Laura Ingalls Wilder (1867-1957) scholar Anderson (River Boy: The Story of Mark Twain, 2003, etc.) presents a collection of her heretofore unpublished personal and business letters.
This collection is by no means exhaustive, and in his introduction, editor Anderson laments that many of Wilder’s letters were lost. Still, the letters written to her daughter Rose Wilder Lane during the production of the Little House series open a window into the author’s writing process and her apparent collaboration with her daughter on the series. The anthology is often uneven, especially the first few chapters, in which many of the letters are edited in a manner that leaves their contents unclear and others are short postcards that convey no relevant information. Anderson provides some brief context, but only readers intensely interested in the minutiae of Wilder’s life—for instance, what kind of melons she sent to her husband—will find these engaging. Anderson warns that passages that “contain redundant information” will be replaced throughout the book with either ellipses or italicized summaries of the contents, but in these early chapters, the ellipses are ubiquitous, and it is rarely clear what redundancies have been edited. Eventually, though, the collection becomes delightful as Wilder begins work on her famous book series. Letters sent to her daughter, editor, agent, and fans all demonstrate intriguing aspects of her childhood, home life, and writing process. It’s unfortunate that the collection contains so few of the letters written to Wilder by others. One of the pleasures of reading correspondence is the feeling of intimacy conferred by seeing a relationship unfold. With only one side of the many relationships portrayed here, some of that intimacy is lost.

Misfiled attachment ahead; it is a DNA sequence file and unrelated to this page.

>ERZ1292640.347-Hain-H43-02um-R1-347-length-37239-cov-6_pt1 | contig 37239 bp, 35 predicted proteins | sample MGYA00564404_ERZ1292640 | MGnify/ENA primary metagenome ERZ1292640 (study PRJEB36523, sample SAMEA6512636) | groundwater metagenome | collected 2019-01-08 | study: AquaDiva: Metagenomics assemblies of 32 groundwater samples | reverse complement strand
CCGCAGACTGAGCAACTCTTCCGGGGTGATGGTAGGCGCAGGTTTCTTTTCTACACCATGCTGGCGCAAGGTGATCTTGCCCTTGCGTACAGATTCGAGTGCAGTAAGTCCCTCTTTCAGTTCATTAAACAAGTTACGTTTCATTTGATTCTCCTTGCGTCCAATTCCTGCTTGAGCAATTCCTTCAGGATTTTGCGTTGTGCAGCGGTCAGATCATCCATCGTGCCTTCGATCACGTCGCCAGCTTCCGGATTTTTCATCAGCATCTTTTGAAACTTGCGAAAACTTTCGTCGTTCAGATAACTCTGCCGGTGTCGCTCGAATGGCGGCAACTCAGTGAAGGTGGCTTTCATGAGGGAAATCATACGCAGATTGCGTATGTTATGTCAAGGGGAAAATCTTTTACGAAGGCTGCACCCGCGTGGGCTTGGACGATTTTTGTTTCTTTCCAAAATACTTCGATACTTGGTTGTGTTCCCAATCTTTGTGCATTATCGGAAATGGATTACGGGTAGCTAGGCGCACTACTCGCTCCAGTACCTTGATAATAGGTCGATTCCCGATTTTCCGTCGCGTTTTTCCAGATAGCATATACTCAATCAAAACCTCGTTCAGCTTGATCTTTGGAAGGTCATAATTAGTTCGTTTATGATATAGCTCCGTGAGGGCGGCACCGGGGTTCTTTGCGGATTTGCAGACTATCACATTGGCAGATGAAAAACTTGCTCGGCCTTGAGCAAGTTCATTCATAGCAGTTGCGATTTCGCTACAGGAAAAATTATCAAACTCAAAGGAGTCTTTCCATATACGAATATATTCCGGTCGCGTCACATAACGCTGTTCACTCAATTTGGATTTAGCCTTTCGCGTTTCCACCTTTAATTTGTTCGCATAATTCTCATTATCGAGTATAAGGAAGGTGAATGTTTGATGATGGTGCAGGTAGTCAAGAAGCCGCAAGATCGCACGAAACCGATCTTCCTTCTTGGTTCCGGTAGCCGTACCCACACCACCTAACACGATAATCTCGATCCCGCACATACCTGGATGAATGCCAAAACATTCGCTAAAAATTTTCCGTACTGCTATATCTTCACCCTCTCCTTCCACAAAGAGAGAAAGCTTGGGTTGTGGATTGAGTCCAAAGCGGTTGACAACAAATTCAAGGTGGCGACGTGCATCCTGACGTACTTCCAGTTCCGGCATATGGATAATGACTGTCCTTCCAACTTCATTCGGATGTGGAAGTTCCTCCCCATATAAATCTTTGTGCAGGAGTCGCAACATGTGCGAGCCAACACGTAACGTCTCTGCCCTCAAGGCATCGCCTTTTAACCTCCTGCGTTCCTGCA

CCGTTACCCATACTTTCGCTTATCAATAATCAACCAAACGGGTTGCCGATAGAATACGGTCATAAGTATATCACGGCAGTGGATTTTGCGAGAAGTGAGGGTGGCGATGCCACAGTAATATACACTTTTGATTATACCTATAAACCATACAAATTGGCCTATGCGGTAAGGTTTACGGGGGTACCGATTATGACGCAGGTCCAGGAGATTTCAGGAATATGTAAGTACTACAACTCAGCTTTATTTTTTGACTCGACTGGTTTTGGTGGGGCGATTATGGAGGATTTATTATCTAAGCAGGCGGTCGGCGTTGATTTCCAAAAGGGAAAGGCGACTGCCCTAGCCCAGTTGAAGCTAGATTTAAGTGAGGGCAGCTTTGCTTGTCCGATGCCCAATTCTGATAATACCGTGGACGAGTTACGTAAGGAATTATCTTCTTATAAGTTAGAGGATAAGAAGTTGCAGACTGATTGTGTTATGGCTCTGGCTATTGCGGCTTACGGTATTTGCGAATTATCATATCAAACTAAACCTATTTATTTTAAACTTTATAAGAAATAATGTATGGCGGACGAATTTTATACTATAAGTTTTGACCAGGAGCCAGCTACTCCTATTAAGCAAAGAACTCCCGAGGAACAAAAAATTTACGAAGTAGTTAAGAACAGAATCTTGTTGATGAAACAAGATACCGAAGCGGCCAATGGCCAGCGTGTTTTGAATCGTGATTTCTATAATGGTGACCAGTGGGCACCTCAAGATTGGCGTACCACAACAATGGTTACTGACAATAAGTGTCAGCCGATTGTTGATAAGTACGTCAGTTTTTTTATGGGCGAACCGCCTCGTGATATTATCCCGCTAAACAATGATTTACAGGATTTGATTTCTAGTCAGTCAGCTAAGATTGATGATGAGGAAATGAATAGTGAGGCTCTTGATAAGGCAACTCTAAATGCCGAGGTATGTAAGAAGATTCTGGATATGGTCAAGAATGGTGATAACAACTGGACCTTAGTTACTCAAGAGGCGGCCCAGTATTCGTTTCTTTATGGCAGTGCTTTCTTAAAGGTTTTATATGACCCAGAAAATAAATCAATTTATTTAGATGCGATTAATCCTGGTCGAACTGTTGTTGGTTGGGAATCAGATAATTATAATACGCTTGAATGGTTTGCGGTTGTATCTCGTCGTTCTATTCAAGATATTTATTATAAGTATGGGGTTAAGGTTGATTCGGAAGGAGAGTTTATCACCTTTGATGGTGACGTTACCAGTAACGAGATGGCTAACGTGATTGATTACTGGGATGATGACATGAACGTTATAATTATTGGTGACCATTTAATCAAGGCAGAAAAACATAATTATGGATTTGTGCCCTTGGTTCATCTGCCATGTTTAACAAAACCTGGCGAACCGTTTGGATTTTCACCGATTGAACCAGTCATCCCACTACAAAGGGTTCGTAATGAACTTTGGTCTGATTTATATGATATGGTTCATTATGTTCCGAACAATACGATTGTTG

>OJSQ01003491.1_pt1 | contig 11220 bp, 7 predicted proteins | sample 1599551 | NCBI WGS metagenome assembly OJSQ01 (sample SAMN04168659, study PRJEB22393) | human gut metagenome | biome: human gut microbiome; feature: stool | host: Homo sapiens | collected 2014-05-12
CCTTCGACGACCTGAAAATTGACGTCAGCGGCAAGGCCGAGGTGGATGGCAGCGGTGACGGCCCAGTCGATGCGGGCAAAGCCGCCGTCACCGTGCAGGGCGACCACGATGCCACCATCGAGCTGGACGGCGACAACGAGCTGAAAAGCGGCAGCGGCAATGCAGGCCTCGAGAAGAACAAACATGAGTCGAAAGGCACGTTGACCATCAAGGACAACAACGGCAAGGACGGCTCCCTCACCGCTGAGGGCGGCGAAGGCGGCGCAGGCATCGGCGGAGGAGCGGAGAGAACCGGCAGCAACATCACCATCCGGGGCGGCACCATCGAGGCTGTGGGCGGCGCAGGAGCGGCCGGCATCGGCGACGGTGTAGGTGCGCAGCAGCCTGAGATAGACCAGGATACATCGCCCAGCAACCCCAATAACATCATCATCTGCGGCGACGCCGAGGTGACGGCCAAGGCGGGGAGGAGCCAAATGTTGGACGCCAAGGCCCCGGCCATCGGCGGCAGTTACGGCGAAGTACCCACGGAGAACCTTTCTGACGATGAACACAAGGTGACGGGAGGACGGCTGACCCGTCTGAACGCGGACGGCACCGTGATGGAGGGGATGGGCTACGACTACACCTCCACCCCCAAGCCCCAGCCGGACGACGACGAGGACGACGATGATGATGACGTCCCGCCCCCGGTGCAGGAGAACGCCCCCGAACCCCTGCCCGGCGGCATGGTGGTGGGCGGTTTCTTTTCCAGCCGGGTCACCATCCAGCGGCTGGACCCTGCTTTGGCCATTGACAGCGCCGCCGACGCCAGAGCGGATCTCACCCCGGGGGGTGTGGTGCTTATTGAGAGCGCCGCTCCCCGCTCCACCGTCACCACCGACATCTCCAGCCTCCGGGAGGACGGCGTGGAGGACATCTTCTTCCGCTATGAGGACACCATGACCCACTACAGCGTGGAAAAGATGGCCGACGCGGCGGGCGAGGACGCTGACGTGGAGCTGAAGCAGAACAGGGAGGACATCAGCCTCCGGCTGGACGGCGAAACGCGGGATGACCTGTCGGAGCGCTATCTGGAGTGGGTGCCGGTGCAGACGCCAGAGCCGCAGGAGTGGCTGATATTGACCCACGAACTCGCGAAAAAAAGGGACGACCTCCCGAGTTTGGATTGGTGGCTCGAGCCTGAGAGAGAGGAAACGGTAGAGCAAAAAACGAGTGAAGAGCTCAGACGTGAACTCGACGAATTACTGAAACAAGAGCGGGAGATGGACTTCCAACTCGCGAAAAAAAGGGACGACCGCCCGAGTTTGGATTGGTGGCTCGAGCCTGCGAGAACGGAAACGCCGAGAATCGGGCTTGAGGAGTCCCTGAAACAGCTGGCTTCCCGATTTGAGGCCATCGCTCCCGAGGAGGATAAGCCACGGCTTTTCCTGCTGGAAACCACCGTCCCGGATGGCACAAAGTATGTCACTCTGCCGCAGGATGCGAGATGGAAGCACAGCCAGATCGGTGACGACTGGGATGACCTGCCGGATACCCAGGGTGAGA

As with many volumes of selected letters, this one is studded with interesting material but patchy overall.